• Pompeo Vows to Embrace Diplomacy, but Pledges Tougher Line on Russia

    April 12, 2018

    The calls were placed quietly to top American diplomats who had resigned in droves over the past year. The message: Mike Pompeo, nominated to become the next secretary of state, wanted them back...Those who have long known Mr. Pompeo say he is perfectly suited for this moment. He graduated first in his class from the United States Military Academy and became a tank commander in Germany. He left the military after just five years, as a captain, to attend Harvard Law School. Mary Ann Glendon, a law professor at Harvard who hired Mr. Pompeo as a research assistant, said that she “spent a lot of time talking to him about his future plans” — specifically, making his fortune and then going into politics. “And he did it,” she said.

  • Prof who turned down Notre Dame’s Laetare Medal to receive pro-life honor

    October 4, 2017

    Harvard Law School professor Mary Ann Glendon, who turned down the University of Notre Dame's Laetare Medal the year President Barack Obama gave the commencement address, will receive the 2018 Notre Dame Evangelium Vitae Medal from the university's Center's for Ethics and Culture...She had been announced as the recipient of Notre Dame's Laetare Medal in 2009, but turned down the honor and did not attend the commencement ceremony because Obama was to be the primary speaker and receive an honorary degree.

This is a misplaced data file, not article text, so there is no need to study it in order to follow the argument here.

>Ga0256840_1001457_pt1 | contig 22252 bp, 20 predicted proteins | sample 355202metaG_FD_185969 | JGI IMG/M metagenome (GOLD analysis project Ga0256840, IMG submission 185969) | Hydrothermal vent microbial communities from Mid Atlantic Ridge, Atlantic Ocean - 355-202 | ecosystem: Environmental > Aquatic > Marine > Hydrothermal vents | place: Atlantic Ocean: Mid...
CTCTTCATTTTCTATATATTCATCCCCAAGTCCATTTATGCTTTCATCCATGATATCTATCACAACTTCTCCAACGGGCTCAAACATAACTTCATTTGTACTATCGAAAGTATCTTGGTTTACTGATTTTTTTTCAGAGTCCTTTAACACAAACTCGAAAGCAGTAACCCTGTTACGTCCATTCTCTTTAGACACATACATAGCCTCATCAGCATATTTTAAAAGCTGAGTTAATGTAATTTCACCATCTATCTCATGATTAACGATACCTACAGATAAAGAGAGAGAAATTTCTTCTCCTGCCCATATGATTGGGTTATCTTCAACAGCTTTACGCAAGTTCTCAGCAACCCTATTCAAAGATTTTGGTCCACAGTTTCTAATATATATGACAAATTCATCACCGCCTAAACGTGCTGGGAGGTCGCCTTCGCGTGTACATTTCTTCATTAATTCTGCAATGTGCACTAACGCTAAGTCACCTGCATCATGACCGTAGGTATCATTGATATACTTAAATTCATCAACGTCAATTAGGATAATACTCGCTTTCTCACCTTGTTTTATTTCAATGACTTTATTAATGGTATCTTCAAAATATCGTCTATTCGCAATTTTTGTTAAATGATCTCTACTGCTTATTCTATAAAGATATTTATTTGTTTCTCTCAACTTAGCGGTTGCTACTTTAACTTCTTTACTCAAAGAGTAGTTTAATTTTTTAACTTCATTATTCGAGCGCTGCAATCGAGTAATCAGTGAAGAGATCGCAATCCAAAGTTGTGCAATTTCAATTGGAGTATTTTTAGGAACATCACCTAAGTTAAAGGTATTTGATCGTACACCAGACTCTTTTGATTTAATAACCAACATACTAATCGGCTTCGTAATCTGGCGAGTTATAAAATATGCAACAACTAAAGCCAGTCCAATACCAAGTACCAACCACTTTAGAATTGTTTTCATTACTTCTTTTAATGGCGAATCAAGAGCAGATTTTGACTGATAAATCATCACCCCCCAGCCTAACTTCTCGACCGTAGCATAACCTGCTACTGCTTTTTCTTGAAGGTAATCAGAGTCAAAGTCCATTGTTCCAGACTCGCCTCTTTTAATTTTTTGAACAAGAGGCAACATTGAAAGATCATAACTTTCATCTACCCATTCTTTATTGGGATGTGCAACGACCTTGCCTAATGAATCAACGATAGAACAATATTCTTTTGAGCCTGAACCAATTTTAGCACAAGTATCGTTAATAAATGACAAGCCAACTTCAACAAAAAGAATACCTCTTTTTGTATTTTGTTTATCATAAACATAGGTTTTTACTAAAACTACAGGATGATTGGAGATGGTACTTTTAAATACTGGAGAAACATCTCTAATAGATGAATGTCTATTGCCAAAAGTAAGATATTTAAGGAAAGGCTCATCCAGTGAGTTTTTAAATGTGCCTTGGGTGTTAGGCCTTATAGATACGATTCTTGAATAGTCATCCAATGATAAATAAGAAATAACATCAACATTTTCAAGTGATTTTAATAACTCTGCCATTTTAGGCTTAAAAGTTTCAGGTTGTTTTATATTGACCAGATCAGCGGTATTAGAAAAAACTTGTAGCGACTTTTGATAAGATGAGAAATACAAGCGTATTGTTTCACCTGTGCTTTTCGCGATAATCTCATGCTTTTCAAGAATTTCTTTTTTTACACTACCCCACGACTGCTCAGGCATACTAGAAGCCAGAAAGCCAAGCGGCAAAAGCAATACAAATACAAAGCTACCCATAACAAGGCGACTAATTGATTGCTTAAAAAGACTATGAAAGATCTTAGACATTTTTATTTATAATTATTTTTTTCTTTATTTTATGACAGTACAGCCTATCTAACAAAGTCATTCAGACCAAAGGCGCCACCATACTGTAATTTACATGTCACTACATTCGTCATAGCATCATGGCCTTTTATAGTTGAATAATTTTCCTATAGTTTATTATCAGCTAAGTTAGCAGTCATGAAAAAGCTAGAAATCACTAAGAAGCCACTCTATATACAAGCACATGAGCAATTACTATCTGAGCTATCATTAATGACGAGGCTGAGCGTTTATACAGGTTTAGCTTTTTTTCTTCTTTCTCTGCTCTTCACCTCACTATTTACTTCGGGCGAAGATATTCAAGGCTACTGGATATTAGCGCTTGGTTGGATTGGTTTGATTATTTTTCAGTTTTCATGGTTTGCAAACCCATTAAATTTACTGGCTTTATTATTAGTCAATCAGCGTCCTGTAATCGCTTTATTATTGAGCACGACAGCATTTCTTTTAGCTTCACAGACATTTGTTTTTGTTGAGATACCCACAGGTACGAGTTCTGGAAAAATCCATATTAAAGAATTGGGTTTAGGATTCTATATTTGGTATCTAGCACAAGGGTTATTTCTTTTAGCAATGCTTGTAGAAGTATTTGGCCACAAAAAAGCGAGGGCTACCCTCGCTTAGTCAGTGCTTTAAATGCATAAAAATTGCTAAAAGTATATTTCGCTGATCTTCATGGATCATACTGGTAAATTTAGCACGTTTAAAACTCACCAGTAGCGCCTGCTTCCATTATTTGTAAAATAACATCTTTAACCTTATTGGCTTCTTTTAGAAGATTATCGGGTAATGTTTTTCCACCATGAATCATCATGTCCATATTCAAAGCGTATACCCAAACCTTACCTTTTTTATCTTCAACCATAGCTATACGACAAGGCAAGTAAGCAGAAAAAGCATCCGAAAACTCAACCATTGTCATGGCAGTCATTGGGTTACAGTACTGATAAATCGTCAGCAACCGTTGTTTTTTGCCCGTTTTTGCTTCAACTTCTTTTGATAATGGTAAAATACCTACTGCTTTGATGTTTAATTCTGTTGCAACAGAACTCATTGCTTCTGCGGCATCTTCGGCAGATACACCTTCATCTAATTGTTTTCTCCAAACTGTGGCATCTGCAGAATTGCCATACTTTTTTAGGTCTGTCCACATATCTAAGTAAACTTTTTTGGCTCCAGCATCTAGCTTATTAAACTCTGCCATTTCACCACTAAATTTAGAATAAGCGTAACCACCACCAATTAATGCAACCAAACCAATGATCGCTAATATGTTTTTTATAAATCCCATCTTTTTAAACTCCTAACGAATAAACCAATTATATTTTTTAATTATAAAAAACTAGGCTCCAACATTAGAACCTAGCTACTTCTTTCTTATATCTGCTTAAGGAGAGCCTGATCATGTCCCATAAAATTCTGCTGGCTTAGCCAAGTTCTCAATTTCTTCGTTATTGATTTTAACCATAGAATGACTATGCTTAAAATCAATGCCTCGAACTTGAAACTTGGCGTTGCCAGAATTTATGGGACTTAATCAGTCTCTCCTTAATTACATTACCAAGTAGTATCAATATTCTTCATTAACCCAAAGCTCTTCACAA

• Vaughan Academic Panel

    Minding the Gap: Where law and politics don’t meet

    April 14, 2017

    In March, University of San Diego Law School Professor Lawrence Alexander visited HLS to deliver a talk titled "Law and Politics: What is their relation?" as part the Herbert W. Vaughan Lecture Series and Academic Panel, co-sponsored by the HLS Federalist Society.

  • Catholic Schools Must Resist the Common Core ‘Solution’

    October 13, 2016

    An op-ed by Raymond Flynn and Mary Ann Glendon. “You can get all A’s and still flunk life,” wrote the great 20th-century Catholic novelist Walker Percy. The authors of this paper have done Catholic educators and families a tremendous service by explaining precisely why the secularized Common Core national standards, which were devised primarily for public schools, are incompatible with and unsuited for a traditional Catholic education. There are many similarities between Catholic schooling and its public K-12 educational counterpart, but the two have fundamental and profound differences. In addition to providing students with the academic knowledge and skills they need to prosper, Catholic schools have a unique spiritual and moral mission to nurture faith and prepare students to live lives illuminated by a Catholic worldview. It is that religious focus that makes the Common Core standards particularly ill-suited for Catholic schools.